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The Student News Site of Jupiter Community High School

War Cry

The Student News Site of Jupiter Community High School

War Cry

The Student News Site of Jupiter Community High School

War Cry

Global Mass Bleaching Event Threatens Oceans
Photo provided by Atlantic Oceanographic & Meteorological Laboratory, VIA

Globally, coral reefs are being bleached and turned white in what is being called the fourth global mass bleaching event. According to the National Oceanic and Atmospheric Administration (NOAA), from Feb. 2023 to April 2024, coral bleaching has been occurring in the Northern and Southern Hemispheres, which could affect the health of coral and oceanic wildlife populations that depend on the coral for survival. 

Coral bleaching is a phenomenon that occurs when coral is stressed. This stress usually stems from changes in ocean temperature. Hot water can cause coral to expel algae that live in its tissue, which turns the coral white, as explained by the National Oceanic and Atmospheric Administration (NOAA). 

“When it gets too hot or the conditions are too bad, [the bacteria] will often leave the corals,” Connor Opton, a junior in the Environmental Academy, said. “The coral provides a home for the algae bacteria and then the algae bacteria provide nutrients for the coral, so when they leave, the coral dies.”

The Great Barrier Reef is a prime example of this phenomenon. In the past year, 46 percent of the reefs in the Great Barrier Reef experienced record-high heat stress. About 60 percent of the reefs experienced levels of heat stress high enough to cause coral bleaching and increased risk of mortality from bleaching, according to the Australian Institute of Marine Science

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“The Great Barrier Reef has been getting degraded for years and years now,” Opton said. “Human actions have just been steadily getting worse and there’s not necessarily enough being done to combat it right now.”

Coral bleaching can affect both humans and sea life. Countless fish and other aquatic species depend on reefs for food, shelter or spawning. If reefs are destroyed, many fish populations may be at risk of becoming endangered. Reefs also protect coastlines and shorefront properties from large waves. 

Jupiter, Fla. is a town built on the water. Many students enjoy weekends at our beaches or live next to the water. Damage to local marine wildlife could erode our beaches

“I think when you’re at the beach, it’s a little less noticeable, but when you go snorkeling, you can definitely tell the difference between what our reefs look like and what good reefs look like,” Opton said.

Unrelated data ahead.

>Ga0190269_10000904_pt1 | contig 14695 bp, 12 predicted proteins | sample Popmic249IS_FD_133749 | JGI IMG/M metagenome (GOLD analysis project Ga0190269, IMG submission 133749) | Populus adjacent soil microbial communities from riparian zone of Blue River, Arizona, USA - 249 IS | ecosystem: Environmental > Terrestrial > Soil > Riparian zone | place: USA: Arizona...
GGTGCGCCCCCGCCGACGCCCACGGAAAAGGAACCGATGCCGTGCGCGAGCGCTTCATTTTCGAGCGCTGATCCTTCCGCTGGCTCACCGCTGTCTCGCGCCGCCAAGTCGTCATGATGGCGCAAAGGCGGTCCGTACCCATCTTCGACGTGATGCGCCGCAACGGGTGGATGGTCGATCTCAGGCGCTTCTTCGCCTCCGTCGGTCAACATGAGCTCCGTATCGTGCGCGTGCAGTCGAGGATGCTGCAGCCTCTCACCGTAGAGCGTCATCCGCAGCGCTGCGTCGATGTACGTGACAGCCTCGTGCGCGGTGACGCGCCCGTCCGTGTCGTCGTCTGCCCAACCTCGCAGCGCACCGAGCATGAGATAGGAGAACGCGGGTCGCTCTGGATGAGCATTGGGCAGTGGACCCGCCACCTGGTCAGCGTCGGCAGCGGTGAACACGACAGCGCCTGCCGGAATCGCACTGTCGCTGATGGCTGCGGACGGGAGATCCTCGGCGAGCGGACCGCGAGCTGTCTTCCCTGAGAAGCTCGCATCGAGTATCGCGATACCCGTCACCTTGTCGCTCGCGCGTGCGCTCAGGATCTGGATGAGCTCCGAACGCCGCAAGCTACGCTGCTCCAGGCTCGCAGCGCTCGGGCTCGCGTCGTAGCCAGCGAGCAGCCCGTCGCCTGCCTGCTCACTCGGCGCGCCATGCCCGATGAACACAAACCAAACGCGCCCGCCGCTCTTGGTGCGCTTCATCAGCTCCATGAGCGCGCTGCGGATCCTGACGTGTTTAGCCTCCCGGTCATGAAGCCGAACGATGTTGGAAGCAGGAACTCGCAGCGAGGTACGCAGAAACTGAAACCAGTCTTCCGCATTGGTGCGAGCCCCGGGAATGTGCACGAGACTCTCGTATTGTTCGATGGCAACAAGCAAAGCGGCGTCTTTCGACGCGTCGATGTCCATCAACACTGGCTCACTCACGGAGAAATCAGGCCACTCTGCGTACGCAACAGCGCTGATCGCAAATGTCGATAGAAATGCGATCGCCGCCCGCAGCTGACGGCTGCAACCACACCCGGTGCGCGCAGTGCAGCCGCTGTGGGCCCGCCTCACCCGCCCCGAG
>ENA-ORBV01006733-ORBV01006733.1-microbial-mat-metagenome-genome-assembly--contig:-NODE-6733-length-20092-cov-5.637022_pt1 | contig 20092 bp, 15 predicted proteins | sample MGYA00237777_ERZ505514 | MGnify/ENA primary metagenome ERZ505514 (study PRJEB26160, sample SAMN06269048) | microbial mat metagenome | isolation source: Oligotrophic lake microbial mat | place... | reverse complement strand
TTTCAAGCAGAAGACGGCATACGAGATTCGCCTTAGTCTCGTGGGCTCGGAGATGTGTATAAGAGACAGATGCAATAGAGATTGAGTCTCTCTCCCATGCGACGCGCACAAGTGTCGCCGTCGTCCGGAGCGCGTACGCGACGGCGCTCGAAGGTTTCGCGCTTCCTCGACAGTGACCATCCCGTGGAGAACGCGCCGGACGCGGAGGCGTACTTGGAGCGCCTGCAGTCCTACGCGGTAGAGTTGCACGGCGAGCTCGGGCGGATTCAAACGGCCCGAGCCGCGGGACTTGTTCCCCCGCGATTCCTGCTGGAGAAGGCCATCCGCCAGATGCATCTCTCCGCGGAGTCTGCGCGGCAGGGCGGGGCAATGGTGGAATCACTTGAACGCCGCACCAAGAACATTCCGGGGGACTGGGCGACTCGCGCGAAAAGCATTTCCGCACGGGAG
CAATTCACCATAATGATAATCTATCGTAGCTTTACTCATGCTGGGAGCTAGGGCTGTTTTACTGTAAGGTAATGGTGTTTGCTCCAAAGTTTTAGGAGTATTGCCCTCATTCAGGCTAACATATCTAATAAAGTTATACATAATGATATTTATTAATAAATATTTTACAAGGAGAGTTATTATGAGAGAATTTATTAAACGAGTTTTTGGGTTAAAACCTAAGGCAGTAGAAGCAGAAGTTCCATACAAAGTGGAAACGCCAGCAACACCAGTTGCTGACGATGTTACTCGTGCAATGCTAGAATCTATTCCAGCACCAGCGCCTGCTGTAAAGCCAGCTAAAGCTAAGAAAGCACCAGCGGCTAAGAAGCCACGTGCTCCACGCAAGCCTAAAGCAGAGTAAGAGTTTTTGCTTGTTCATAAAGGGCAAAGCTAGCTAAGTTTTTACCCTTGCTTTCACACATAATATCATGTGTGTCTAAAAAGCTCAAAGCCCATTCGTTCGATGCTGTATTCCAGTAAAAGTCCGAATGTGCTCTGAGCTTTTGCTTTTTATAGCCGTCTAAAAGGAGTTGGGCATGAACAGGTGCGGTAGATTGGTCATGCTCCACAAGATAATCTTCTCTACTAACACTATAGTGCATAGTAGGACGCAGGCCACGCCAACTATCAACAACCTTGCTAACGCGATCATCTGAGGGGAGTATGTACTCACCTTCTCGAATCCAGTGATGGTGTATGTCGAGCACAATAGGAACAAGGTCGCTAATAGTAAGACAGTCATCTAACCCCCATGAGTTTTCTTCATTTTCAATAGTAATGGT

Fla. is also home to the Florida Keys, a string of tropical islands rich in aquatic wildlife and coral reefs. The mass bleaching event can be seen through these reefs.

Aaron Lichtig, Environmental Academy, AICE Environmental Management and AICE Marine Science teacher, has been going to the Florida Keys since the late 1980s and early 90s with environmental students. This year, he took two groups down and was able to notice significant changes in the reefs they snorkeled. 

“This past year, from what I read and stuff, I thought it was not going to be great, but it was 10 times worse than what I thought it was going to be when I went and saw it,” Lichtig said. “It was just devastating, there was so much dead coral.”

Water temperature increases are caused by atmospheric rises. As the global temperature rises, so does the temperature of our oceans. Greenhouse gas emissions can cause heat to be trapped in our atmosphere. By reducing greenhouse gas emissions, humans can slow down global warming trends and help curb water temperature increases that lead to coral bleaching. 

“We can be a little bit more environmentally conscious about some of our actions,” Opton said. “Maybe carpool a little bit more, maybe try to bike a little bit more, just little things that reduce our overall emissions.”

Students of voting age at Jupiter High School are also encouraged to research these issues while deciding which candidates to vote for. 

“Voting is one of the biggest ways to help out because our problem of coral bleaching is because of climate change, and that’s not going to change unless big policies change and laws are made,” Lichtig said. 


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